wall of books with images of the five books discussed in the article

Lois’ Book Roll #1

Novels written by authors starting with “C” and “D” from the Library

“Lois’ Book Roll #1” comes from the phrase “camera roll”. You probably know what that is.

Some people jam their camera roll with pictures of their kids, and some people with their kids: I jam mine with book photos.

Choosing what to read is causing me too much stress, so I need all of you to help me and also tell me what books you want to read about on The Lois Level.

Where I found the books for Lois’ Book Roll #1:

When you saw the heading above, I’m sure you were scratching your head and asking “What?”

Let me explain.

Today’s picks all came from photos I snapped while I was “reading the shelves” in my volunteer position at the library. I usually get one or two shelves done each week, which is why the authors all come so close together in the alphabet. Obviously, I’m working on fiction right now.

Picking a novel from Lois’ Book Roll #1 is easy:

  1. Pick one of the 5 books that you see.
  2. Tell me by commenting on the site, on Instagram, or Facebook.
  3. The book with the most votes after 7 days wins.
  4. I will post about it as soon as I can.

How you choose is up to you.

Are you wondering if the book is something you should read?

Is it something you think I should read?

Did you read it, and want to discuss it?

Any reason is ok; it’s your choice!

The Books on Lois’ Book Roll #1

The Loving Spirit by Daphne du Maurier

I didn’t know that du Maurier wrote so many books besides Rebecca, Jamaica Inn, and The Birds until I saw this book. I like books set around the ocean or at sea, so The Loving Spirit is my pick, but many more of her books are available.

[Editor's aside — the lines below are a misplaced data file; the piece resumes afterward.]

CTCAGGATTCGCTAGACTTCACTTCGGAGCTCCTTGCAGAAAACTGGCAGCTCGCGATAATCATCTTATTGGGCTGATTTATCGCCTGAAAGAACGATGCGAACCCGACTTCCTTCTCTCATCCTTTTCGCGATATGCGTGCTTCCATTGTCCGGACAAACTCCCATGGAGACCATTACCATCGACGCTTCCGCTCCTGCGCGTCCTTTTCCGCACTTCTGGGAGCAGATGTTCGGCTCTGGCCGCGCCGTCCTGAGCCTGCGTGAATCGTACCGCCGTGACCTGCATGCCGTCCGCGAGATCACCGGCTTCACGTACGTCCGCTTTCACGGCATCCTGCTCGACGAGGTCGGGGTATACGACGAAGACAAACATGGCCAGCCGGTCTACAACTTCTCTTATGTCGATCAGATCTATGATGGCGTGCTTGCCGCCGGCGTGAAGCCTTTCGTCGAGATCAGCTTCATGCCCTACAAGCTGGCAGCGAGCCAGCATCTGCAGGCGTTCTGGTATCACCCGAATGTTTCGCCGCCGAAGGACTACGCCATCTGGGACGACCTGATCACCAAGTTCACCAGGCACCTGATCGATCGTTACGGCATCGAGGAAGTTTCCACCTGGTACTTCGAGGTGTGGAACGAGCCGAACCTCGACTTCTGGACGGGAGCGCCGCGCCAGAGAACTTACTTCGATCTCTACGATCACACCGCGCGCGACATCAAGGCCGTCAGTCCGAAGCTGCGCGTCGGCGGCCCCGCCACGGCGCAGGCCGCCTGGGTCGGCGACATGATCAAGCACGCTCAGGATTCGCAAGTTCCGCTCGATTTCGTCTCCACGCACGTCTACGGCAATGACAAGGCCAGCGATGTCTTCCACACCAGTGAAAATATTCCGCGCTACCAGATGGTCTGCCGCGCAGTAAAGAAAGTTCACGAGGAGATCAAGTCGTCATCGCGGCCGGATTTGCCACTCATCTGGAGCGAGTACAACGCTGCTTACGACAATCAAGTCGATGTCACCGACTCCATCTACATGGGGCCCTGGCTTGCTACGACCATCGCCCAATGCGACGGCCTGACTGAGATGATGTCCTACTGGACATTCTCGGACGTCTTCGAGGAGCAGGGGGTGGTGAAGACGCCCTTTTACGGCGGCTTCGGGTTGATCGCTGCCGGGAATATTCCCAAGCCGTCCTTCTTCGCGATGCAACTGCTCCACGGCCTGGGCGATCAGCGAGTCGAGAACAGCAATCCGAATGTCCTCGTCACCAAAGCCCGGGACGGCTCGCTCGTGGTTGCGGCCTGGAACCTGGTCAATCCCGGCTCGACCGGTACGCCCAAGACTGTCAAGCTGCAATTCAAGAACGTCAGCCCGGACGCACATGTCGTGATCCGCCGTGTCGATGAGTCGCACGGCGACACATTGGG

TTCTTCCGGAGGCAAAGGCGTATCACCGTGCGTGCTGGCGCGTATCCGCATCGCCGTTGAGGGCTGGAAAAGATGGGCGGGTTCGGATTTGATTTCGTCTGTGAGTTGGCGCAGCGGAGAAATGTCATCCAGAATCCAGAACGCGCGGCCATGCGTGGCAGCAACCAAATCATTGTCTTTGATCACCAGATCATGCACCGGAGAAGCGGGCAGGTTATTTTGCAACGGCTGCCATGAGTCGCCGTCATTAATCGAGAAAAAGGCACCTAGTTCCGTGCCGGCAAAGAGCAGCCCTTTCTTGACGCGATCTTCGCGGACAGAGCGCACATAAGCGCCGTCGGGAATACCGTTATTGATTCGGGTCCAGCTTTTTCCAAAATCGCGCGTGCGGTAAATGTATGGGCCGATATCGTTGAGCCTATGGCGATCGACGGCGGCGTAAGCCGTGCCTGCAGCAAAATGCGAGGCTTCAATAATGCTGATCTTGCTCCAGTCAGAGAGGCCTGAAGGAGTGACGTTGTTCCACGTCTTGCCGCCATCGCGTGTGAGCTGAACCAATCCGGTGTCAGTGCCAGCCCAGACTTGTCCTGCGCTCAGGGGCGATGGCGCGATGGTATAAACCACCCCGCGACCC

The Police Women’s Bureau by Edward Conlon

The Dollhouse by Fiona Davis

I remember when The Dollhouse came out, but I’m not sure why I never read it. It’s about a young woman living at the famous Barbizon women’s hotel in NYC during its heyday in the 1950’s. I’ve never read Fiona Davis before, but several of her books caught my eye in the library.

The Wonder by Emma Donoghue

I read Donoghue’s Room when it first came out. It’s an amazing read except for one small problem: Donoghue gave her very American protagonist very British diction and syntax, which drove me bananas. I did not realize that Donoghue has written so many other intriguing books. As long as they aren’t set in the U.S., I’m in.

The Wonder is also about a child confined to a small room, but instead of being physically trapped, this child is trapped by her mind. Unlike Room, The Wonder is historical fiction set in Ireland.

The Time in Between by Maria DueƱas, translated by Daniel Hahn

The Time in Between looks much like your typical “bestseller masquerading as literary fiction”, but it caught my attention because it is translated from Spanish, which caught me by surprise.

The story seems like a Spanish take on French designer Coco Chanel. Except that Chanel collaborated with the Nazis, and the protagonist of this novel is on the other side. It would seem. With a spy novel, you never know.

Part of the novel is set during the Spanish Civil War, which is confusing yet interesting to this American educated woman.*

If you want to practice your Spanish, the television series El Tiempo Entre Costuras is available in the U.S. Reviewers describe it as the Spanish Downton Abbey.

*American high school students typically study American topics in history for 3-4 years between ages 11 and 18, yet get only one year of world history.

Get your vote in soon!

There you have it: five books I’m trying to choose between this week. Let me know your pick by Friday, August 21, 2021. I can’t wait to find out what you decide!